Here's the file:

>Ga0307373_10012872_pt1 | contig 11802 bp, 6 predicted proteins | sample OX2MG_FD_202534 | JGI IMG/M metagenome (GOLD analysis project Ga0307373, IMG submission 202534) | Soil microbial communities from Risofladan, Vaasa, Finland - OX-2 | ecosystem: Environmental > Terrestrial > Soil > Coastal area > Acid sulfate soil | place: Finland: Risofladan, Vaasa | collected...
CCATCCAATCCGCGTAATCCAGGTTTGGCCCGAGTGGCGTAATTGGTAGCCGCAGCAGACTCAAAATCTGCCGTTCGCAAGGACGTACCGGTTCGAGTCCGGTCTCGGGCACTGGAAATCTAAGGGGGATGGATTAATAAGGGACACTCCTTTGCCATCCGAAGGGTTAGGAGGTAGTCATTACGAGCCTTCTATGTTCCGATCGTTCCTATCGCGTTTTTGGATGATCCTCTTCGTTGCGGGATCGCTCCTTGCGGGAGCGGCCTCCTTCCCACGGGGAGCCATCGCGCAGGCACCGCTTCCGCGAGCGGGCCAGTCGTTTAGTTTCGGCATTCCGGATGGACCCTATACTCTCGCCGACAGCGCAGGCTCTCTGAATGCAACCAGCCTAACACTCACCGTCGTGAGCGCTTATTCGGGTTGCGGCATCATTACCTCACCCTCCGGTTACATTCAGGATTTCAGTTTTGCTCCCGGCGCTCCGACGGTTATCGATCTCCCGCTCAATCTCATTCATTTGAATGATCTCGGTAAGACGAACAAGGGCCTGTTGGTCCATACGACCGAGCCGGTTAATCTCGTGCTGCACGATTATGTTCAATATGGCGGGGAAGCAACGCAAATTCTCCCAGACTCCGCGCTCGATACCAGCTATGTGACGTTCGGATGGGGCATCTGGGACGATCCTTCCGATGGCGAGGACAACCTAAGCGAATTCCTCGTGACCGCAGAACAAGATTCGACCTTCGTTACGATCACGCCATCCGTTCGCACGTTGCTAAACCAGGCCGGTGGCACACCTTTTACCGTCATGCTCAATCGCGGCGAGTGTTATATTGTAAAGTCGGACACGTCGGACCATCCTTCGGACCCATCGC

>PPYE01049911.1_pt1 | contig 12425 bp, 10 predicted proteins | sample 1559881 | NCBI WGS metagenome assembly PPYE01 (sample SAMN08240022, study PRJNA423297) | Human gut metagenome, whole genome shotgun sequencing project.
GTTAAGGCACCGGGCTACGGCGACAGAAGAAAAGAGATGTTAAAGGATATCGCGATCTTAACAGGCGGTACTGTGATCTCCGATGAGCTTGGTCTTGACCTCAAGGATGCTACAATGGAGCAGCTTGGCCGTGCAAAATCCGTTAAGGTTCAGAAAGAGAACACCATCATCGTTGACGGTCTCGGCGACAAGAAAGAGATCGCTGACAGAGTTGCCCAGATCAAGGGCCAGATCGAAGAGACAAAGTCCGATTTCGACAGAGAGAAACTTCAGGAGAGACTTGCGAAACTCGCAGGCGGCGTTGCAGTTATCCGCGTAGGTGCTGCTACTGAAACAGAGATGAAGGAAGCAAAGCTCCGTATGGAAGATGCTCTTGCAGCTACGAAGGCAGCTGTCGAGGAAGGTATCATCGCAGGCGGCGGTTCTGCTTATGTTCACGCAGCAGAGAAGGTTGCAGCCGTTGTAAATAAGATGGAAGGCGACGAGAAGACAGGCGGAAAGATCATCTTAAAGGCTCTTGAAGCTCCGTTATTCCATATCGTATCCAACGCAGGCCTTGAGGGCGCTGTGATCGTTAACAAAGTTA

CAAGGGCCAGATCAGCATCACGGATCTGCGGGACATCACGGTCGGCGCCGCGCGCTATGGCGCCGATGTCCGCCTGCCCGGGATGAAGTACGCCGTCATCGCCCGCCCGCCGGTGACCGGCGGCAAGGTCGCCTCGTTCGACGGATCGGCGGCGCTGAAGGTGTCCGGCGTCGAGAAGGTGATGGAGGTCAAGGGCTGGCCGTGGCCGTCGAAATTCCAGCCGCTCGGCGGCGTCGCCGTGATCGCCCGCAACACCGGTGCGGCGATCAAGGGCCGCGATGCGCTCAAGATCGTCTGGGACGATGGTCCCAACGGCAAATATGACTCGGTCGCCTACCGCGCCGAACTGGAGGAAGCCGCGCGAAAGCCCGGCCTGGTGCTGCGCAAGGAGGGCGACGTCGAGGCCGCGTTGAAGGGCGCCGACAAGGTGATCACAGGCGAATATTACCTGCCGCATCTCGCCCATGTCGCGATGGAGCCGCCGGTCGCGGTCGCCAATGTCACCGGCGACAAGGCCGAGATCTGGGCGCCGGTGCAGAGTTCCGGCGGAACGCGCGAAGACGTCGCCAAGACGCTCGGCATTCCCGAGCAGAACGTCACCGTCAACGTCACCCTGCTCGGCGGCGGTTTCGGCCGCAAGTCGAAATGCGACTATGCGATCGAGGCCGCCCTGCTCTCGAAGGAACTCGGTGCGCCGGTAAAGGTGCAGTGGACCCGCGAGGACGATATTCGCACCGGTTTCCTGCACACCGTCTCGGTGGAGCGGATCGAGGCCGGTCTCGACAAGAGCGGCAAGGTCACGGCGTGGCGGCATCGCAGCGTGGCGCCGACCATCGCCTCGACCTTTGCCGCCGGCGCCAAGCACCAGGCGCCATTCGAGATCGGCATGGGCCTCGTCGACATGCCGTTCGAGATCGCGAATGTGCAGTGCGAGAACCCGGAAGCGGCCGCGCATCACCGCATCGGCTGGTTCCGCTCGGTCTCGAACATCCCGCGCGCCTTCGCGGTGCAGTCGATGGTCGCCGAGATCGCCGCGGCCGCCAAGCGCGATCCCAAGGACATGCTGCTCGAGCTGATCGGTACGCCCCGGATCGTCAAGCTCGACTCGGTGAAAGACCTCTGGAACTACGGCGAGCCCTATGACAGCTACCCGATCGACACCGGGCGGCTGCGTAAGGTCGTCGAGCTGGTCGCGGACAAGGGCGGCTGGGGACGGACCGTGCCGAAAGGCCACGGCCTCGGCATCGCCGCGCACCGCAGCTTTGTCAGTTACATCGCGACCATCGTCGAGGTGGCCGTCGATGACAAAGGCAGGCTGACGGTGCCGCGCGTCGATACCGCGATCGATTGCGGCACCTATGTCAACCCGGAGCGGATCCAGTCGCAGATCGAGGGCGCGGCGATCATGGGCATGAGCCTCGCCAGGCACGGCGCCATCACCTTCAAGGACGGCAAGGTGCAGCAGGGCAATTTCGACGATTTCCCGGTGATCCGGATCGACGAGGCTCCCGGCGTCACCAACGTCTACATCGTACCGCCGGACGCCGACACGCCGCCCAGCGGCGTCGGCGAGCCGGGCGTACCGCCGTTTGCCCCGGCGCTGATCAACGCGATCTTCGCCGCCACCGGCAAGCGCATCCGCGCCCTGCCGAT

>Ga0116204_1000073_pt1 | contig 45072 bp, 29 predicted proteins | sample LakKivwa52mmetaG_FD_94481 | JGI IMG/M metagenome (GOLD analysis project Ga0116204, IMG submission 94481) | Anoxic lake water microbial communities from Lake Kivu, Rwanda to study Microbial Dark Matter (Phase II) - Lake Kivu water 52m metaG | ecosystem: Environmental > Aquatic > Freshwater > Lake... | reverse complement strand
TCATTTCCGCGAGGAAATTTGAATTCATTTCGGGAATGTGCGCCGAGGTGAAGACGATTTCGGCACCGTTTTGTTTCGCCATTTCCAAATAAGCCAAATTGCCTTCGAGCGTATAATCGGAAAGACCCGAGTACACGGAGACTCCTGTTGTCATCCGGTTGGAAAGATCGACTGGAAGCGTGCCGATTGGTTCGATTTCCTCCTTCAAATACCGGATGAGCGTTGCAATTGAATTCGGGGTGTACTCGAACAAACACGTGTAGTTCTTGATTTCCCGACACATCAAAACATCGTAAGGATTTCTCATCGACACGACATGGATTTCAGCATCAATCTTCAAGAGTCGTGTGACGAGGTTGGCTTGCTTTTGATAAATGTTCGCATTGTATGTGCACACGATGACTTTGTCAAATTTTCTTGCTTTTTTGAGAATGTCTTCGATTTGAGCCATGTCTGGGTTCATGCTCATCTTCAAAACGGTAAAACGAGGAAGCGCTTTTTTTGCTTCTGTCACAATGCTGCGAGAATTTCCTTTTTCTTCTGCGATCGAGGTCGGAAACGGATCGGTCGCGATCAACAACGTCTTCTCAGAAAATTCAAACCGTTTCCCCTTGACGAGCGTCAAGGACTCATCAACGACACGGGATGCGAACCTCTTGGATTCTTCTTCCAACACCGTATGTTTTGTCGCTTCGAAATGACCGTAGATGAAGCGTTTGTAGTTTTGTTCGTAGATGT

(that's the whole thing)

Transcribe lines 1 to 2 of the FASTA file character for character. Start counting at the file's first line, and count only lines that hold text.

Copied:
>Ga0307373_10012872_pt1 | contig 11802 bp, 6 predicted proteins | sample OX2MG_FD_202534 | JGI IMG/M metagenome (GOLD analysis project Ga0307373, IMG submission 202534) | Soil microbial communities from Risofladan, Vaasa, Finland - OX-2 | ecosystem: Environmental > Terrestrial > Soil > Coastal area > Acid sulfate soil | place: Finland: Risofladan, Vaasa | collected...
CCATCCAATCCGCGTAATCCAGGTTTGGCCCGAGTGGCGTAATTGGTAGCCGCAGCAGACTCAAAATCTGCCGTTCGCAAGGACGTACCGGTTCGAGTCCGGTCTCGGGCACTGGAAATCTAAGGGGGATGGATTAATAAGGGACACTCCTTTGCCATCCGAAGGGTTAGGAGGTAGTCATTACGAGCCTTCTATGTTCCGATCGTTCCTATCGCGTTTTTGGATGATCCTCTTCGTTGCGGGATCGCTCCTTGCGGGAGCGGCCTCCTTCCCACGGGGAGCCATCGCGCAGGCACCGCTTCCGCGAGCGGGCCAGTCGTTTAGTTTCGGCATTCCGGATGGACCCTATACTCTCGCCGACAGCGCAGGCTCTCTGAATGCAACCAGCCTAACACTCACCGTCGTGAGCGCTTATTCGGGTTGCGGCATCATTACCTCACCCTCCGGTTACATTCAGGATTTCAGTTTTGCTCCCGGCGCTCCGACGGTTATCGATCTCCCGCTCAATCTCATTCATTTGAATGATCTCGGTAAGACGAACAAGGGCCTGTTGGTCCATACGACCGAGCCGGTTAATCTCGTGCTGCACGATTATGTTCAATATGGCGGGGAAGCAACGCAAATTCTCCCAGACTCCGCGCTCGATACCAGCTATGTGACGTTCGGATGGGGCATCTGGGACGATCCTTCCGATGGCGAGGACAACCTAAGCGAATTCCTCGTGACCGCAGAACAAGATTCGACCTTCGTTACGATCACGCCATCCGTTCGCACGTTGCTAAACCAGGCCGGTGGCACACCTTTTACCGTCATGCTCAATCGCGGCGAGTGTTATATTGTAAAGTCGGACACGTCGGACCATCCTTCGGACCCATCGC